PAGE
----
Tahoe Market Pulse: Winners in a slow-growth economy
For years I’ve given the “TINA” argument … There Is No Alternative to stocks in this near-zero interest rate environment.
Some are now arguing that TINA has pushed many of the dividend-paying stocks to unreasonable valuations and that if the economy doesn’t improve then some of the dividend increases that investors are expecting may not materialize.
Under this argument, they point to stocks like Coca Cola (KO), which is hitting new highs even as profits fall. Or utilities, which have been one of the best performing sectors over the last few years, including 2016.
Yes, one can make a case that utility valuations are stretched and they are vulnerable to profit taking when interest rates tick higher. But this doesn’t mean that all dividend payers are overvalued. In today’s slow-growth economy, pharmaceuticals are especially attractive.
Drug stocks have historically traded at a significant premium to the market, but not now. Consider Pfizer (PFE), which trades at just 14 times this year’s guidance, pays a good dividend, raises its payout each year, and has upside thanks to immuno-therapy and oncology drugs.
Having prospered by treating the chronic problems of high cholesterol and blood pressure, drug companies like Merck (MRK) and Bristol-Myers Squibb (BMY) are now focusing on cancer with so-called PD-1 Inhibitors to fight tumors using the body’s immune system.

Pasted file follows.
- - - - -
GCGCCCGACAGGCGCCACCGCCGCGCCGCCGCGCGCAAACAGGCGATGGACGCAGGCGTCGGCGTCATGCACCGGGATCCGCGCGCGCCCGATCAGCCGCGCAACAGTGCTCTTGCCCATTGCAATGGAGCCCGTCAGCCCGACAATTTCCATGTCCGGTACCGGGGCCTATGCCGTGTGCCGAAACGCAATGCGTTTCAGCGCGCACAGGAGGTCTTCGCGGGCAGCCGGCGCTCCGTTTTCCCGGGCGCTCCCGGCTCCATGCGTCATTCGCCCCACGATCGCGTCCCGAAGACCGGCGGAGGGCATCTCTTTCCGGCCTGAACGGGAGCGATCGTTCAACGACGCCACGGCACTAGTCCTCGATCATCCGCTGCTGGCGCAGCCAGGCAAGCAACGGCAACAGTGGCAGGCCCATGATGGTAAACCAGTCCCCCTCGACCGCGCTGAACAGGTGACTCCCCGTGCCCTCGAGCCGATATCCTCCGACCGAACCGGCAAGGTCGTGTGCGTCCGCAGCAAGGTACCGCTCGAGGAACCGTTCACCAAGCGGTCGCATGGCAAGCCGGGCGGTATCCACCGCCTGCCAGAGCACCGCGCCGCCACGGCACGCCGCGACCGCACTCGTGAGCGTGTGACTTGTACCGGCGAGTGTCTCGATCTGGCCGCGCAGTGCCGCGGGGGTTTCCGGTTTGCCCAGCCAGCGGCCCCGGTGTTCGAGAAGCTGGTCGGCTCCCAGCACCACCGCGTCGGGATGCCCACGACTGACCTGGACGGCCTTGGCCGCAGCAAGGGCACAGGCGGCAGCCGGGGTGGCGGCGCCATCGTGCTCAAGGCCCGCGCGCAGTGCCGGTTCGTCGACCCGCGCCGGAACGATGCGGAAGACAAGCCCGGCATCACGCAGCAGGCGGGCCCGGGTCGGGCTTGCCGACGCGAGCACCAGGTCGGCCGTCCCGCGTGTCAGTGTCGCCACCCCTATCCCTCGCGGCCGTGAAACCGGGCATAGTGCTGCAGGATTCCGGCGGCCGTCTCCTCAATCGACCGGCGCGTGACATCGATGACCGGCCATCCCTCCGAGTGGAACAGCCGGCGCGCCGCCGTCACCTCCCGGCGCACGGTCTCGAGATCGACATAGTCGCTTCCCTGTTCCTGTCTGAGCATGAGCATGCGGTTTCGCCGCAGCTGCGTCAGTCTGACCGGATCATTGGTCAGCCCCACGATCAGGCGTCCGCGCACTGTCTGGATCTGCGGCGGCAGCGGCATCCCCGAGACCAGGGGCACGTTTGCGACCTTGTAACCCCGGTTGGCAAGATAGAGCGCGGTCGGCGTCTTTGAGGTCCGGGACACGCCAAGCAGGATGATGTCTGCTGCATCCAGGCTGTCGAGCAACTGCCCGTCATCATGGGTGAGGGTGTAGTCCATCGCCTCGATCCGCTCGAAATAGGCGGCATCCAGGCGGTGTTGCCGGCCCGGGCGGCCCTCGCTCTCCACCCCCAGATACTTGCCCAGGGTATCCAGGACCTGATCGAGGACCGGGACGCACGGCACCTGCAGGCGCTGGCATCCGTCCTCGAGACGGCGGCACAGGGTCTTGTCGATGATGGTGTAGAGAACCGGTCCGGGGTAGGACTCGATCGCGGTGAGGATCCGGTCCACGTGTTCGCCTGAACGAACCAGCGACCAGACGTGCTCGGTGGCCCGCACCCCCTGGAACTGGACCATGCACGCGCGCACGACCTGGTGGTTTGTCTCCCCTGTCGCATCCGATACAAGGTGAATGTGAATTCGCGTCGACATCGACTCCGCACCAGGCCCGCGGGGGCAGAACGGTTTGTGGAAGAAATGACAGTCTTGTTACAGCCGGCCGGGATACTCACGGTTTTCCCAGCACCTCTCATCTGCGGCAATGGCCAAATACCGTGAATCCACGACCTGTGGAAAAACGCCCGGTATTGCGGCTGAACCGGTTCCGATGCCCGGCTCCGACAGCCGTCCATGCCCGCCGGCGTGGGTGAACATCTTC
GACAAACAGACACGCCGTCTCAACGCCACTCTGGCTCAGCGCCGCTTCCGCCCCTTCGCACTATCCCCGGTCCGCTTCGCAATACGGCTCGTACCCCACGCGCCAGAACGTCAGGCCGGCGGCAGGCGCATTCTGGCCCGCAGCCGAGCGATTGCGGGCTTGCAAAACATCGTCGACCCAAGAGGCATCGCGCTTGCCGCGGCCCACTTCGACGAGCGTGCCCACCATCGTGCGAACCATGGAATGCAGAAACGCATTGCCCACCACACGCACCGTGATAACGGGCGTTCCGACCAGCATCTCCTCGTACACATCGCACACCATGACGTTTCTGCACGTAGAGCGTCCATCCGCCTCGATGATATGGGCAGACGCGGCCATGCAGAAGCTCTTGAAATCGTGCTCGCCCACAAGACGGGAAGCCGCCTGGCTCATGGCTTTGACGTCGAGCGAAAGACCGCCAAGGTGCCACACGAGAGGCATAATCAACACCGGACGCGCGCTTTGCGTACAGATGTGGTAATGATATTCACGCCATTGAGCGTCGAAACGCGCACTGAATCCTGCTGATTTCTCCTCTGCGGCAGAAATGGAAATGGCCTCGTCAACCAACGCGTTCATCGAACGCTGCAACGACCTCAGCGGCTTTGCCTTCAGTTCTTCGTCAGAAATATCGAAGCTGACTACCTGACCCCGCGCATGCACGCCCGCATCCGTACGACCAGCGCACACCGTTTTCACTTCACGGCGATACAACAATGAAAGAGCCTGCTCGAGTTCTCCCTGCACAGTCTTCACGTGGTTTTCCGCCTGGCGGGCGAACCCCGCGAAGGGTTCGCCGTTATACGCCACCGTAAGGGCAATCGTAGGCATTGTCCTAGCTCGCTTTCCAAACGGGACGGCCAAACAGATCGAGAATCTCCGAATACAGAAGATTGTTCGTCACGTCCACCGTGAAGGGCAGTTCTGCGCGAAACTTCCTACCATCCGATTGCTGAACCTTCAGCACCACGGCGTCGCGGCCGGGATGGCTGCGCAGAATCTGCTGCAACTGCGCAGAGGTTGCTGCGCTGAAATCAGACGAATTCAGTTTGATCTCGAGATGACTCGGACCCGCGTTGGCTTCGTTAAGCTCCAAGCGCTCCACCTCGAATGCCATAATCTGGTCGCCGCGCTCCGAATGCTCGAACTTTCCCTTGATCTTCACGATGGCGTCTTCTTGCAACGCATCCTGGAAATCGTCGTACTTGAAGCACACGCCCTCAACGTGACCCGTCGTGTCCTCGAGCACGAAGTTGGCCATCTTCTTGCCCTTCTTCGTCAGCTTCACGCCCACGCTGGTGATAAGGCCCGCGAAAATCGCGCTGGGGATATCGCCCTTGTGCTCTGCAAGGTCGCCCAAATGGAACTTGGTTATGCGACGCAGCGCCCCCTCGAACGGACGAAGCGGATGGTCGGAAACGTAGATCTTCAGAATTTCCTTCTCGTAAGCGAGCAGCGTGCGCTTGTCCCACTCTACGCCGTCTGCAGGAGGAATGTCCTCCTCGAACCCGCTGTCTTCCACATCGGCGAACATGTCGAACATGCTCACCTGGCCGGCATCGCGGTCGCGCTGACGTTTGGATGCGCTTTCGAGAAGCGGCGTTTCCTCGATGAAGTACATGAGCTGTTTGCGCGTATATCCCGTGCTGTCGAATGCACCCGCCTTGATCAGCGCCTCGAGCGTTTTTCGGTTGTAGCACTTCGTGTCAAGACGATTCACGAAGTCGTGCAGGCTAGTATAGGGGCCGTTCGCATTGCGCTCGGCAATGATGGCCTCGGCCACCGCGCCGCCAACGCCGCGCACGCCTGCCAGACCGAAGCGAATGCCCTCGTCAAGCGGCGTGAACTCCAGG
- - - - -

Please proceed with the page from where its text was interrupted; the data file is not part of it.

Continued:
The market for pharmaceuticals is growing as more people around the globe become middle class with rising incomes and standards of living. They’ll want consumer items, cars, clothes, the works, plus better, larger and more efficient homes.
They’ll also want better healthcare from a system already coping with aging populations here and abroad. The demographics favor top-quality drug and healthcare companies. Of course there is political risk, just as there is with insurance companies, banks, and Big Oil.
Investors can either buy the individual stocks with no cost of ownership, or they can buy an exchange-traded fund like iShares Pharmaceuticals (IHE) or SPDR Pharmaceuticals (XPH). Their management fees are 0.45% and 0.35% respectively.
Johnson & Johnson (JNJ) and Pfizer (PFE) are the two largest iShares holdings while the SPDR holds Zoetis Inc. (ZTS) and Bristol-Myers Squibb (BMY). Given today’s market environment, these should work out well.
David Vomund is an Incline Village-based fee-only money manager. Information is found at http://www.VomundInvestments.com or by calling 775-832-8555. Clients hold the positions mentioned in this article. Past performance does not guarantee future results. Consult your financial adviser before purchasing any security.
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